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UK Politics: Gray's Anatomy


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15 minutes ago, Derfel Cadarn said:

Watch and learn:P

 

Oh, and “Cultural Secretary” Nadine Dorries bravely decided to give an interview half-cut on something.

 

Wow. Is she actually drunk?

 

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7 minutes ago, Jaxom 1974 said:

Get ourselves a little bit of that old fashioned Parliamentary representation and maybe we'll just need to send the whole kit and caboodle back the mother ship, eh?   Maybe solve a few problems...  :P

In all seriousness, parliamentary democracy is significantly better in almost every way than having a President along with a cabinet. One of the biggest is that in theory you can have multiple parties.

I'm not sure that the way that the UK does it is best (I still think that New Zealand is pretty much the absolute rock star for their system of governance) but it is definitely better than what we have, especially for dealing with leadership that is horrible.

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One of the latest allegations is apparently about Carrie Johnson and her friends holding what's described as an Abba-themed victory party after Dominic Cummings left, which I think might be the most ridiculous detail yet.

In other news, Liz Truss has announced she tested positive for Covid just after attending today's statement in Parliament and Boris' meeting with all his MPs.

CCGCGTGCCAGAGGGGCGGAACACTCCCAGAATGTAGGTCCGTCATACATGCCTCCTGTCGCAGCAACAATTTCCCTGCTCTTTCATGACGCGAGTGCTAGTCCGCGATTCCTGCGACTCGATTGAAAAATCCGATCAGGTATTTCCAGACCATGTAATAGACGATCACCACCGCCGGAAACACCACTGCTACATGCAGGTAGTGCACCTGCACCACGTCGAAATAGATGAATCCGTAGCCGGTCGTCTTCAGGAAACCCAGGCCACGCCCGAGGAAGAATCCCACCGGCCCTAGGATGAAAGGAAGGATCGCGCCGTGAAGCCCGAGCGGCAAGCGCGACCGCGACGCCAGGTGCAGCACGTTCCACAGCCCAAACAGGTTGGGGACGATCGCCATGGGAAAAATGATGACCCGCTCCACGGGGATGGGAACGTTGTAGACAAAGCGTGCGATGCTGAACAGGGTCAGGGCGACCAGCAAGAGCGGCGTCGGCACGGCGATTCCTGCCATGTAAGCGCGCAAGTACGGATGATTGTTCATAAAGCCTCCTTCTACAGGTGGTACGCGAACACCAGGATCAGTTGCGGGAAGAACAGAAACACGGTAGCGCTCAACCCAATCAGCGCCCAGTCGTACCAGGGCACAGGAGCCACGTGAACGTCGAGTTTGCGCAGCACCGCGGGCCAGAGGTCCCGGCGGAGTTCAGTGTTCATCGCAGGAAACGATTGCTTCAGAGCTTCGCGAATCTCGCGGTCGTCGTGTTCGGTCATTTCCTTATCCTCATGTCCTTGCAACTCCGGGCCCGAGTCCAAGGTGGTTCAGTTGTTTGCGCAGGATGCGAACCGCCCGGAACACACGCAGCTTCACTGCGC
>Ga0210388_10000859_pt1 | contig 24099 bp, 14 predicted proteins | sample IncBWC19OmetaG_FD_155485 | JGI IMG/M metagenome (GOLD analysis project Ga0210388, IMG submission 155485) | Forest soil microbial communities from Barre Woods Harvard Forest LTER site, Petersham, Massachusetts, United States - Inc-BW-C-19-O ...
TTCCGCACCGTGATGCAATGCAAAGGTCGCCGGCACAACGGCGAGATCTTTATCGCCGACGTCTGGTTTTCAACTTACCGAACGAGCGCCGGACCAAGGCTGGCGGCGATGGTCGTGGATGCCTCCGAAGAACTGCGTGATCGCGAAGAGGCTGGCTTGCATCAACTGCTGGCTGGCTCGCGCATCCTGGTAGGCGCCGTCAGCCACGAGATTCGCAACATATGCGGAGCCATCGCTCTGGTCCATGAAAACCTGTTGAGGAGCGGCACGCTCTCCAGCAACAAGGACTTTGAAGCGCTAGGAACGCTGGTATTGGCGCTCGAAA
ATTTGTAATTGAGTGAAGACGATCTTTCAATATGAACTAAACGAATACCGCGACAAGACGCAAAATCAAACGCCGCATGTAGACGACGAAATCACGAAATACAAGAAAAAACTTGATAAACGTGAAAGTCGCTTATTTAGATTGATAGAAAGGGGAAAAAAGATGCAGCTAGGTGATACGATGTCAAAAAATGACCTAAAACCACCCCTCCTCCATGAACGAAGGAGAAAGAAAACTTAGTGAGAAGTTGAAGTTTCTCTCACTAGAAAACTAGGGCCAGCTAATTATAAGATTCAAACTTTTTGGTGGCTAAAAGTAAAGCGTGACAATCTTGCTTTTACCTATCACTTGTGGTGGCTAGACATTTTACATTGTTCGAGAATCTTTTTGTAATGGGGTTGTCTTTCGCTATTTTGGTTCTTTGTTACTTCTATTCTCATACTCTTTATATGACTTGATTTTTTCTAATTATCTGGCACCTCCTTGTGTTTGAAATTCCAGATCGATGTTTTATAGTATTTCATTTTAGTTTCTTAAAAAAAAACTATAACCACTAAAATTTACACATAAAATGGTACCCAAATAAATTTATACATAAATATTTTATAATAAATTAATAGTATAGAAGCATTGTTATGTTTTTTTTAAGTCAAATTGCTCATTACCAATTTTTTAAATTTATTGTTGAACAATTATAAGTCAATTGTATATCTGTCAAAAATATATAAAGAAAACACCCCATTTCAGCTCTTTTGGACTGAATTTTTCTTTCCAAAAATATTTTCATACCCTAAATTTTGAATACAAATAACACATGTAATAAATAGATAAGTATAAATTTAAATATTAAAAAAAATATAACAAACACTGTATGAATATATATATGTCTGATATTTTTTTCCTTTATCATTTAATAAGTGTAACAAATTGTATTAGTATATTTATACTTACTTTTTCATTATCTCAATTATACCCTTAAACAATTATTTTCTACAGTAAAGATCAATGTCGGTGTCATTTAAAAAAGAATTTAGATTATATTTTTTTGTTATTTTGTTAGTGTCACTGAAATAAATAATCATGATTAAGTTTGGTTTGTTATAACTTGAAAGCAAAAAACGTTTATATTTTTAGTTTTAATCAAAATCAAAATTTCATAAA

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25 minutes ago, williamjm said:

One of the latest allegations is apparently about Carrie Johnson and her friends holding what's described as an Abba-themed victory party after Dominic Cummings left, which I think might be the most ridiculous detail yet.

In other news, Liz Truss has announced she tested positive for Covid just after attending today's statement in Parliament and Boris' meeting with all his MPs.

Naturally Liz was sitting on the front bench sans mask cheering as Johnson told us all COVID  was over, all the while being rancid with it.

1 hour ago, Kalibuster said:

Wow, it's so quaint to see a country that has a leader beset by scandal and the expectation is that the leader has to go

So neat

Very nice

You'd find more reassuringly familiar the procession of Tory MPs tonight telling the press and their Twitter followers that they talked to the PM and they're sure that he's really learned his lesson this time, this time he really means it, and we should now just let him get on with the job and focus on the real issues.

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1 hour ago, Kalibuster said:

I'm not sure that the way that the UK does it is best (I still think that New Zealand is pretty much the absolute rock star for their system of governance) but it is definitely better than what we have, especially for dealing with leadership that is horrible.

 


The way the UK does it fucking sucks because despite having three theoretical branches of government in practice the Lords have very little power and the monarchy none, meaning far too much power is concentrated in the office of the PM and in a situation like this despite the expectation being that he go, the practice being that we're reliant on his party members all of whom have bought into him to do so. 

(really, the fact that basically all political power in the UK rests in the Commons causes all sorts of issues - I really dislike that the MP you vote for for local representation is the same person as a representative on national issues and is also essentially voting for the PM. Those should be separate things.). 

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3 minutes ago, polishgenius said: